Drought continues to grip Georgia. GPB’s Ellen Reinhardt reports the U.S. Army Corps of Engineers has already begun to conserve water in four federal reservoirs.
Army Corps of Engineers spokesman Rob Holland says they started slowing the release of water from the reservoirs May first. Lakes are 6 to 7 feet below normal summer levels.
“There will be a reduction in the amount of hydropower that’s created. There will be lower lake levels for people who recreate on the lakes, and they’re already seeing that. It means an increase in hazards for boaters and swimmers.”
Roger Martin, executive director of the Chattahoochee Riverwarden environmental group, says the low water levels are also impacting fish.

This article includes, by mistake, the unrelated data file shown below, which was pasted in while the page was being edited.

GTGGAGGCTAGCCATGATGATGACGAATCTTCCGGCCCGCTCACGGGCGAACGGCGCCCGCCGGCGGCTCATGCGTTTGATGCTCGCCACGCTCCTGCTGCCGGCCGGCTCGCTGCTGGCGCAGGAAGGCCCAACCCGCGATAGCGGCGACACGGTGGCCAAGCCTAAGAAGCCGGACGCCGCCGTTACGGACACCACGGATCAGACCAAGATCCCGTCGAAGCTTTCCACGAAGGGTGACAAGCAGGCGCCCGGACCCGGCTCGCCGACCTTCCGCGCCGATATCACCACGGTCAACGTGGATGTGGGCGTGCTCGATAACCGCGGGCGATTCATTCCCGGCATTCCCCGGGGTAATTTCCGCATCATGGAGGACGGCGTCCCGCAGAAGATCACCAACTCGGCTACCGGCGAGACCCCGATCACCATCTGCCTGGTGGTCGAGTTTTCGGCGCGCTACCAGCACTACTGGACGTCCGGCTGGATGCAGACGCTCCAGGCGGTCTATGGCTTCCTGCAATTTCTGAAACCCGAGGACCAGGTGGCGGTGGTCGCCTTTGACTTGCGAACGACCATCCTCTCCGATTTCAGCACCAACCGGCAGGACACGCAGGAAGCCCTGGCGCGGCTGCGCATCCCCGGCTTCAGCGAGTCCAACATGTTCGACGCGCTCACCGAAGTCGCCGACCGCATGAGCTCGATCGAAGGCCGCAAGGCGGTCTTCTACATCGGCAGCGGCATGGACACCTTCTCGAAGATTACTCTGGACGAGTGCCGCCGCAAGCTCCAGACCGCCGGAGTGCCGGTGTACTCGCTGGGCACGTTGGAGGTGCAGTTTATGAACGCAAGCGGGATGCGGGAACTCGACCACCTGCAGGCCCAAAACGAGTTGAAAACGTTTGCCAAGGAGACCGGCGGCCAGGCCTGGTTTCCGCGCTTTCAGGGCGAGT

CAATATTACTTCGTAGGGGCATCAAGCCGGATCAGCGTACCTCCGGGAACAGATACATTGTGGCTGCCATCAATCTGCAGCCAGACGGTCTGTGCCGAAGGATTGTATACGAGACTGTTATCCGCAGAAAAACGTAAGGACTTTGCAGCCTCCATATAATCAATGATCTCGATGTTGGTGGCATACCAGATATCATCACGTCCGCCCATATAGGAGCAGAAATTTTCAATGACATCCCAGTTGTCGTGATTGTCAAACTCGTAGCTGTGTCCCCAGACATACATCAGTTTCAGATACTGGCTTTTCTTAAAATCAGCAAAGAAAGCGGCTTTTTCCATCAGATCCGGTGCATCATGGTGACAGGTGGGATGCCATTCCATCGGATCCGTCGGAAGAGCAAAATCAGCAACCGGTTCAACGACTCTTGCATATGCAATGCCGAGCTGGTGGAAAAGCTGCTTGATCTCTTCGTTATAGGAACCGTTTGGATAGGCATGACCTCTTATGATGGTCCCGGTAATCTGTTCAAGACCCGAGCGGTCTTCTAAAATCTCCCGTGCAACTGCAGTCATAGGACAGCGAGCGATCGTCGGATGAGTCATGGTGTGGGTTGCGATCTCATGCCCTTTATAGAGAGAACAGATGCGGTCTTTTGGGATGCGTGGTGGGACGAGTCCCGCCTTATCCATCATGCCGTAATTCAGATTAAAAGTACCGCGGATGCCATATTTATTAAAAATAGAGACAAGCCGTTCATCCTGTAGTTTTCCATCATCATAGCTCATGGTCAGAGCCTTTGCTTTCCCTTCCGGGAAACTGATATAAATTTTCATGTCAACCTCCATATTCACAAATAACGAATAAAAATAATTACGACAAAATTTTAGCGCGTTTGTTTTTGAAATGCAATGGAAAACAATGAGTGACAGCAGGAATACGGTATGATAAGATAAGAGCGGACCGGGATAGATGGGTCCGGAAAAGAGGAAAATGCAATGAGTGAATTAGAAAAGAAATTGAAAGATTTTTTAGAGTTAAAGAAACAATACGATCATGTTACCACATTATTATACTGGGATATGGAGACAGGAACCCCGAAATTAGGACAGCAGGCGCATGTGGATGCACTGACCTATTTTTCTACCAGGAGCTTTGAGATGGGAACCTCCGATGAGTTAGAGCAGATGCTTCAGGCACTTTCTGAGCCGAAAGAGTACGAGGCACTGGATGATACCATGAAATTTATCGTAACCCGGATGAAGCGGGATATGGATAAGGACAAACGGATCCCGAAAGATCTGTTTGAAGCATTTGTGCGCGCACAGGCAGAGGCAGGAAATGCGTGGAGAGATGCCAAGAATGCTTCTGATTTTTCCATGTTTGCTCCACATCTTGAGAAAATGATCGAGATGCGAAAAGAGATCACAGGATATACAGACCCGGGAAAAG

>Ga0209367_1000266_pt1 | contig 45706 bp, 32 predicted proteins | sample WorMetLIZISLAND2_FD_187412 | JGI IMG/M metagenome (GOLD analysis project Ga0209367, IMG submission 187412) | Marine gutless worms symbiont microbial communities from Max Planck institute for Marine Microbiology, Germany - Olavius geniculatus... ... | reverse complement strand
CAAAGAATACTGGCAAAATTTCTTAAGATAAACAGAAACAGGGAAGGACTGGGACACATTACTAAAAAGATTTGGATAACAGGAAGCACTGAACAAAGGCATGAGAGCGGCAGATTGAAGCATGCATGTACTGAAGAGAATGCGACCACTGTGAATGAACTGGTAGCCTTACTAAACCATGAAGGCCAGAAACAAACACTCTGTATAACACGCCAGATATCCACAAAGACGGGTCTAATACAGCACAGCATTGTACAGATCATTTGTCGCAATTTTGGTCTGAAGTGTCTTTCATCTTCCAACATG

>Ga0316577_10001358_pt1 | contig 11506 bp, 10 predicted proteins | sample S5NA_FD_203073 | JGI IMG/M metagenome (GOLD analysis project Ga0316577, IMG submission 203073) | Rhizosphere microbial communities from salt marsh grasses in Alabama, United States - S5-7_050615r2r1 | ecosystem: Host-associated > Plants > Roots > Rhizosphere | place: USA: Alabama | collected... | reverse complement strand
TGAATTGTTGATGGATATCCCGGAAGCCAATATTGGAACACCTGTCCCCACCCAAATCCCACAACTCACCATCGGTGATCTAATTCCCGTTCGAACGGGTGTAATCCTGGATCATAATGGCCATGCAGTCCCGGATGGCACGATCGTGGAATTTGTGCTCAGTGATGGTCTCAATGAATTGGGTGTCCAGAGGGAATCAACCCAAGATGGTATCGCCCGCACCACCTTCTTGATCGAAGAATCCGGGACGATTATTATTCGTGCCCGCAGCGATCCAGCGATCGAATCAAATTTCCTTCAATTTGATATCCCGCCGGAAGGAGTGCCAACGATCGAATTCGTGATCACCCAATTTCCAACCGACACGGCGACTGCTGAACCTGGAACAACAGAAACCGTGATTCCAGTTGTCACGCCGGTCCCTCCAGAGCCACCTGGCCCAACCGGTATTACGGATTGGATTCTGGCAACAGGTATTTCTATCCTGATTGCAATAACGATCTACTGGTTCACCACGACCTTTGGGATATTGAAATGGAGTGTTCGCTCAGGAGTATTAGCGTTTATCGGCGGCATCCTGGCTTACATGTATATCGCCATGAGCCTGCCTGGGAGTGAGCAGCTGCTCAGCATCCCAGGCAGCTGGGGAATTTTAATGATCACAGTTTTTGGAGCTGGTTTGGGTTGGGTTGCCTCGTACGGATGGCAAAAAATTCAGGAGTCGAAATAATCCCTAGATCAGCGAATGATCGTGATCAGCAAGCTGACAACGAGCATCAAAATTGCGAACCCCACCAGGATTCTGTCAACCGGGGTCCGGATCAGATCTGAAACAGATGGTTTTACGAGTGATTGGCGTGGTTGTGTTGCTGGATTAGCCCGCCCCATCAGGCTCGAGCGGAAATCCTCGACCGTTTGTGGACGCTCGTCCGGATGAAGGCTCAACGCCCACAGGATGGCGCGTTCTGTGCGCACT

“So the fish do not have the habitat to spawn in. I think you will continue to see more erosion on the banks of our lakes. And that’s depositing sediment that’s covering aquatic life.”
The state’s Water Stewardship Act of 2010 limits Georgia residents to watering their landscapes only between 4pm and 10am.
But Roger Martin thinks further restrictions should be put in place to help ward off drought conditions like those of 2007.
“I think we need to be conserving more and pushing more and more water restrictions. Hopefully it won’t get as bad, but why wait til it gets as bad.”
But Martin isn’t optimistic such restrictions will be put in place. He says such water conservation can hurt business, something officials don’t want to do during a struggling economy.
The state climatologist says it appears Georgia won’t see much rain this summer. He says it may take a tropical storm to ease the drought.